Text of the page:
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  1. History Kelenföld Power Plant is located in Budapest and was originally established in 1914, in conjunction with Hungary's electrification program. It was known as one of the most sophisticated and technologically advanced throughout Europe and supplied electricity to the entire capital. The site itself featured the first boiler house as an electrical supply building in the city. Between 1922 and 1943 the plant underwent two extension phases which introduced 19 modernised steam boilers and 8 turbines. These were operated at 38 bar steam pressure and transferred the increasing demand for electricity through 30 kV direct consumer cables. The equipment used was considered state of the art at the current time and was all produced by Hungarian manufacturers. By the 1930s the facility contributed to 60% of Budapest's heating and hot water which made up 4% of the country's overall energy supply. The infamous Art Deco control room, also known as 'Special K' was completed in 1927, after two years of construction. Designed by notable architects Kálmán Reichl and Virgil Borbíro, because of this, it's listed as a protected site under Hungarian law and cannot be restored or destroyed. The Kelenföld control room is widely acclaimed as one of the most stunning monuments of industrial art. It uniquely explores the boundaries between functionality and grandeur, featuring a decorative oval skylight alongside the retro style green panels, hosting a range of buttons, dials, and gauges. Once the Second World War had begun, a small concrete shelter was added for the employees. This was due to the ornate glass ceiling, as it was considered to be a target during the bombing raids in the city. By 1962 the plant was modernised again with accordance to the heat supply demands of the capital. The existing condensing technology was replaced with back pressure heating turbines and hot water boilers. This increased reliability, as coal was steadily becoming more outdated and inefficient. In 1972 gas turbines with a capacity of 32 MWe were integrated into the plant and were the first to be put into operation throughout Hungary. In 1995 another redevelopment phase was initiated which provided the power station with a heat recovery steam generator and later on in 2007 a water treatment plant was established. The control room itself was closed in 2005, since then it has been featured in a few well-known films such as the Chernobyl Diaries and World War Z. Other areas of the site remain active through private ownership, with buildings still providing power to Budapest. Our Visit We arrived in Budapest feeling cautiously optimistic, we had other locations on our agenda for the weekend but Kelenföld was a significant reason for our visit. It's something I've wanted to see since I started exploring a couple of years ago and failure was not an option for us. We had 3 days and therefore 3 attempts (at the minimum) to access it. Fortunately for us, we managed to get in the first time around and we couldn't have really asked for a better way to kick off the trip. Once we made it inside the plant we found ourselves lost in a maze of locked doors and sealed off sections. Understandably they wanted to make it as difficult to get into the control room as possible. Whilst searching we heard the familiar sound of nearby footsteps and radio so we quickly found a decent spot to hide. "We have to keep moving, if we stay here we'll get busted," I said to my exploring partner, after a handful of excruciating minutes, listening to them steadily get closer and so we pressed on. Without giving too much away we managed to find our way to the main spectacle and were instantly blown away by it's immense beauty. So without further ado, onto the photos! Unfortunately, with the security guard on the hunt for us we decided to bounce before getting caught ((more so my other half than myself.) As much as I would have loved to stay, I didn't argue. Means we have an excuse to go back! As always if you've got this far, hope you enjoyed reading my report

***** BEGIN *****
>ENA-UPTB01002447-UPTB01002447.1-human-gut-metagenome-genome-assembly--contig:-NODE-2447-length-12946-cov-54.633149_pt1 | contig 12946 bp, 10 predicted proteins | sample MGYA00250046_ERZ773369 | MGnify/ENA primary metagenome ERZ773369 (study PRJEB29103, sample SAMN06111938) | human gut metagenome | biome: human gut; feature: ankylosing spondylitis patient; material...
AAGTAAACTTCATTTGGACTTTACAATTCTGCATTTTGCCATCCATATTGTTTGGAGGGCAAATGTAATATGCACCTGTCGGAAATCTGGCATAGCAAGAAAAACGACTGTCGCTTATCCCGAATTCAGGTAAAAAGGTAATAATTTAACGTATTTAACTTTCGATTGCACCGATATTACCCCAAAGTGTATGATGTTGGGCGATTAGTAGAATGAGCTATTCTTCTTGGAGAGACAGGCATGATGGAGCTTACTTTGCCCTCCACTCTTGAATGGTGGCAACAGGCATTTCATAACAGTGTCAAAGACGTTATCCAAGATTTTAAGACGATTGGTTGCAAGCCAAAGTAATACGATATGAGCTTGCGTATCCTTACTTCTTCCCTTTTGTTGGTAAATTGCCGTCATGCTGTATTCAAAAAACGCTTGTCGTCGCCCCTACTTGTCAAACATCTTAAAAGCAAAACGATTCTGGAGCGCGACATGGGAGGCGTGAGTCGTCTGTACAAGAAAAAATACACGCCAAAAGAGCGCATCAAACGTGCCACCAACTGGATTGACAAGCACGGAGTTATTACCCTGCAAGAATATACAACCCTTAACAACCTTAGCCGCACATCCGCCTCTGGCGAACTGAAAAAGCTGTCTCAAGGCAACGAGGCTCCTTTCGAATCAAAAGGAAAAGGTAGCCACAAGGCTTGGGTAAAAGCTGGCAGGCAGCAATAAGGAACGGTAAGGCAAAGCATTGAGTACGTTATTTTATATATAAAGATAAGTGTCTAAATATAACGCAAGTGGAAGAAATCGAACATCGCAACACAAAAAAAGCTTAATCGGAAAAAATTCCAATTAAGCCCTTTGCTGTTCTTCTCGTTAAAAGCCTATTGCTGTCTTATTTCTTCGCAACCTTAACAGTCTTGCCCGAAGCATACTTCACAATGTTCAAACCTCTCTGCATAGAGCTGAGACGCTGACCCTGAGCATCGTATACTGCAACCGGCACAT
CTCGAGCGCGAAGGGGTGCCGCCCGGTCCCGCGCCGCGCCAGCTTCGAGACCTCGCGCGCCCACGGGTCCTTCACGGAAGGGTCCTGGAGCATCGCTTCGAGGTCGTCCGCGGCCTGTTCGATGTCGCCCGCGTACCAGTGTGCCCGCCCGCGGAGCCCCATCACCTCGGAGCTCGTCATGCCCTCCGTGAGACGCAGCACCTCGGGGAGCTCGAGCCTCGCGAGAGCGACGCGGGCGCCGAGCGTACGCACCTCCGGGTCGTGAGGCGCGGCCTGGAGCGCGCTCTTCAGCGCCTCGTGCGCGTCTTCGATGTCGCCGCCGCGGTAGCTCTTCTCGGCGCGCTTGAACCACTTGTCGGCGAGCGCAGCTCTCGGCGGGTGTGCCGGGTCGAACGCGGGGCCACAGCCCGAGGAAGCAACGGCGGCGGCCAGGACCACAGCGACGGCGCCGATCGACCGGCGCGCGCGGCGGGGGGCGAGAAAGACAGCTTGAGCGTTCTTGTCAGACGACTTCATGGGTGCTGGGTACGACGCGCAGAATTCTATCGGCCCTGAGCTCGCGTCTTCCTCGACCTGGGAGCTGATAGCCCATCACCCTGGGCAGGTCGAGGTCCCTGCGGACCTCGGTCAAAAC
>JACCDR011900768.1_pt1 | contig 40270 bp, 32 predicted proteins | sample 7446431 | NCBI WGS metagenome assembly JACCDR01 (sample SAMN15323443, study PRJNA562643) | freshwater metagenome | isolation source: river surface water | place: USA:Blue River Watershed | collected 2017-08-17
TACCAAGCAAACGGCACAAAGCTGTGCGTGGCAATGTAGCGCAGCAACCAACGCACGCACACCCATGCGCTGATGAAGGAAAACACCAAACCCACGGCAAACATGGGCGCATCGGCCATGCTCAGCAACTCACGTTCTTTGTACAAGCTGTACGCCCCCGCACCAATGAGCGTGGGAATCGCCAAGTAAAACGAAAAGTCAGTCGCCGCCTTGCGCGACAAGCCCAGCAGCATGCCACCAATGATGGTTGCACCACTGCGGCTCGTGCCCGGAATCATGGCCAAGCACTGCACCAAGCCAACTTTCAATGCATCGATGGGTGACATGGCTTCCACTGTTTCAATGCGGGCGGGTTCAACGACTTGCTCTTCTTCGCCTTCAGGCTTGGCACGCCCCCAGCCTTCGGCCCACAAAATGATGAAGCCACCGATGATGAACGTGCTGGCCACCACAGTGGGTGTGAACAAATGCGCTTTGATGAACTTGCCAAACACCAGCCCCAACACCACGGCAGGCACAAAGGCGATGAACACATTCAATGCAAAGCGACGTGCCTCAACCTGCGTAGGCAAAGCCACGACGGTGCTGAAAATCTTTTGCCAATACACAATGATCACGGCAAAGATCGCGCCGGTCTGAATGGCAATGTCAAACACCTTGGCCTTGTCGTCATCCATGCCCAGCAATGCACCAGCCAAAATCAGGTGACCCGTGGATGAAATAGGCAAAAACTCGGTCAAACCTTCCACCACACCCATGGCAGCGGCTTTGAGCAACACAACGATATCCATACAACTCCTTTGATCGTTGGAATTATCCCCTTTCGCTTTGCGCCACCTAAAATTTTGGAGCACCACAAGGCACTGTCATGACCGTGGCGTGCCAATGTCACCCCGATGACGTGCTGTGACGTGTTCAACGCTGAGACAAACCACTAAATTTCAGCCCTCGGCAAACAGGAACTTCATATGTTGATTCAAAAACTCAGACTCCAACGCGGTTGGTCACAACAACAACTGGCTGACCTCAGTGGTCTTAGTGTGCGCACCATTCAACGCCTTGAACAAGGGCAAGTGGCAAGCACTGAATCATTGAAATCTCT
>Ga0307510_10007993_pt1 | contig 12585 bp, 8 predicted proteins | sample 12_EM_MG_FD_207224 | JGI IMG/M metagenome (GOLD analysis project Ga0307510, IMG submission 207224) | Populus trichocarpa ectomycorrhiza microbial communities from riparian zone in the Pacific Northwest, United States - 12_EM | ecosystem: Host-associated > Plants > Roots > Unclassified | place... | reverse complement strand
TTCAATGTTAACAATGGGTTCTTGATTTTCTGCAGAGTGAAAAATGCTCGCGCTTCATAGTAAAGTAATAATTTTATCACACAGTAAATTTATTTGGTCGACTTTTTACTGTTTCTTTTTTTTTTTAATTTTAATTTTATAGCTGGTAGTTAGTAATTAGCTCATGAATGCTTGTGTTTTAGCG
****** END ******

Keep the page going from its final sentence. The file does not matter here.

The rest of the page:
2. We are Forgotten Productions, Urban Explorers from Toronto,Canada. We are looking forward to sharing our adventures with you all through photos and video footage. We try and bring a little bit of fun to exploring while still showing you everything that has been left behind in its current beauty. Please show us your support by Subscribing to our YouTube Channel https://www.youtube.com/channel/UCNp-X7HUAx9iVMn1unDv1JA Or following us on Instagram @forgotten_productions_416 For more updates on what we are up to find us on Facebook and Twitter Love you guy's thanks for your support 👊
  3. A nice way to spend my Bank Holiday Monday. May 2019 Full Video....
  4. Alright, this is my first post on here but I will get right to it. This hospital is trashed beyond belief but was still fun to explore. It was shut down in 1992 after the USAF pulled out of George AFB following the end of the cold war. These pictures were taken in December of 2018.